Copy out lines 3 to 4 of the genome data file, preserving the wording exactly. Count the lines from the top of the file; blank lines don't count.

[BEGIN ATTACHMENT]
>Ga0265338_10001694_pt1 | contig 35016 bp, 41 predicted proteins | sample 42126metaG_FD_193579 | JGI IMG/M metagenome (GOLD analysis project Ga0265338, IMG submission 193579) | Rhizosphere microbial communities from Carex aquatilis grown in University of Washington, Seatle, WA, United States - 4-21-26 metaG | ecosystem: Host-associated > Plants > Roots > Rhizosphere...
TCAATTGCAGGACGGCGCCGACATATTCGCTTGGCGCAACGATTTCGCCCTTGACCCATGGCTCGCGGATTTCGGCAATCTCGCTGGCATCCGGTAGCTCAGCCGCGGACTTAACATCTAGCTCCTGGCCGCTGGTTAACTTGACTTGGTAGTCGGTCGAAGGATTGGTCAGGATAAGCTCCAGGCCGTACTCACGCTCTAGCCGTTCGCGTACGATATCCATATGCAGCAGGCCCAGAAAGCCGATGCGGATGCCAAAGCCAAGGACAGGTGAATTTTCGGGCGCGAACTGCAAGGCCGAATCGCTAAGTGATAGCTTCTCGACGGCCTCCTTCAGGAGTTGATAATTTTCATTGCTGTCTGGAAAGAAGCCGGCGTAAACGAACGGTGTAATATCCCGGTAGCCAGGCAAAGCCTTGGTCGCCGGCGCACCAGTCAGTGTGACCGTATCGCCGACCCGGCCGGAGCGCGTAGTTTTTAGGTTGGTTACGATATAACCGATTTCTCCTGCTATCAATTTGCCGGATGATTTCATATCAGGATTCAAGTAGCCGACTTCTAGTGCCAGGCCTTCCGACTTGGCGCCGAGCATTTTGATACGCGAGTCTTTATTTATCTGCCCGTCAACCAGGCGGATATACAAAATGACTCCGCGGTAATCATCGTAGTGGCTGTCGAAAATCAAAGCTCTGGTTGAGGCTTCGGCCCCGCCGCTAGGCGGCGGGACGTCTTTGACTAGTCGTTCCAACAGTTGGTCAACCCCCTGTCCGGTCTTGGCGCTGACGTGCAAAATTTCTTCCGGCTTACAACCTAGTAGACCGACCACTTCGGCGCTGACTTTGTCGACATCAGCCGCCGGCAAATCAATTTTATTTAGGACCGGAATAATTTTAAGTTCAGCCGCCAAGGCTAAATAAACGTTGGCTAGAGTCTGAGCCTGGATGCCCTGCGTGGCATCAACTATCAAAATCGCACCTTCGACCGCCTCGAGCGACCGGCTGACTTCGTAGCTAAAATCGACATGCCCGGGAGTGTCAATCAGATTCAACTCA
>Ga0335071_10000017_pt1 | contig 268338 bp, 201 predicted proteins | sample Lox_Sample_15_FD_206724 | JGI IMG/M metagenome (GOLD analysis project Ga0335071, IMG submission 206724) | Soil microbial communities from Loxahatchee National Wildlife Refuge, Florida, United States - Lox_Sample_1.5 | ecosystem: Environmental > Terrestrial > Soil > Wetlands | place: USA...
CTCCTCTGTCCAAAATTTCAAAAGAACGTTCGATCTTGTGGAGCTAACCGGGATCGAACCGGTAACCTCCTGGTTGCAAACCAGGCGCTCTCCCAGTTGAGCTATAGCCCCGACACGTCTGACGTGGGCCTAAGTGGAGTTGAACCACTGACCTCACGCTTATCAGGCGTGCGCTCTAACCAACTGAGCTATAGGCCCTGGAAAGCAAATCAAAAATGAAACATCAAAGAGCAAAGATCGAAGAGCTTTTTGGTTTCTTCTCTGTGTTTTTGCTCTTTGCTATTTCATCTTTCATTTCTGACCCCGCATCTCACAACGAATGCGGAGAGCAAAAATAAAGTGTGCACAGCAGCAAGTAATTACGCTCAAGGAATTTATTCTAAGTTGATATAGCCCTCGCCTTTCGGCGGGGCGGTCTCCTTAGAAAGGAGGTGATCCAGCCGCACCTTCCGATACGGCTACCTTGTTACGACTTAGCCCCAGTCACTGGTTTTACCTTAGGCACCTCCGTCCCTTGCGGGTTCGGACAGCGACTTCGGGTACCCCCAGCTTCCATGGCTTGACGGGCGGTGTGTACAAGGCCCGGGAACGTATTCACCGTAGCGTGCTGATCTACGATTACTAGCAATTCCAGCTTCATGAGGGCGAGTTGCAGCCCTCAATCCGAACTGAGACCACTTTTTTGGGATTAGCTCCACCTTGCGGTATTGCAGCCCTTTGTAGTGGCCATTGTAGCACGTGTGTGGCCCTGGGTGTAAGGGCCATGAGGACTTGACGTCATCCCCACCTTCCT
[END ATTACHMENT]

>Ga0335071_10000017_pt1 | contig 268338 bp, 201 predicted proteins | sample Lox_Sample_15_FD_206724 | JGI IMG/M metagenome (GOLD analysis project Ga0335071, IMG submission 206724) | Soil microbial communities from Loxahatchee National Wildlife Refuge, Florida, United States - Lox_Sample_1.5 | ecosystem: Environmental > Terrestrial > Soil > Wetlands | place: USA...
CTCCTCTGTCCAAAATTTCAAAAGAACGTTCGATCTTGTGGAGCTAACCGGGATCGAACCGGTAACCTCCTGGTTGCAAACCAGGCGCTCTCCCAGTTGAGCTATAGCCCCGACACGTCTGACGTGGGCCTAAGTGGAGTTGAACCACTGACCTCACGCTTATCAGGCGTGCGCTCTAACCAACTGAGCTATAGGCCCTGGAAAGCAAATCAAAAATGAAACATCAAAGAGCAAAGATCGAAGAGCTTTTTGGTTTCTTCTCTGTGTTTTTGCTCTTTGCTATTTCATCTTTCATTTCTGACCCCGCATCTCACAACGAATGCGGAGAGCAAAAATAAAGTGTGCACAGCAGCAAGTAATTACGCTCAAGGAATTTATTCTAAGTTGATATAGCCCTCGCCTTTCGGCGGGGCGGTCTCCTTAGAAAGGAGGTGATCCAGCCGCACCTTCCGATACGGCTACCTTGTTACGACTTAGCCCCAGTCACTGGTTTTACCTTAGGCACCTCCGTCCCTTGCGGGTTCGGACAGCGACTTCGGGTACCCCCAGCTTCCATGGCTTGACGGGCGGTGTGTACAAGGCCCGGGAACGTATTCACCGTAGCGTGCTGATCTACGATTACTAGCAATTCCAGCTTCATGAGGGCGAGTTGCAGCCCTCAATCCGAACTGAGACCACTTTTTTGGGATTAGCTCCACCTTGCGGTATTGCAGCCCTTTGTAGTGGCCATTGTAGCACGTGTGTGGCCCTGGGTGTAAGGGCCATGAGGACTTGACGTCATCCCCACCTTCCT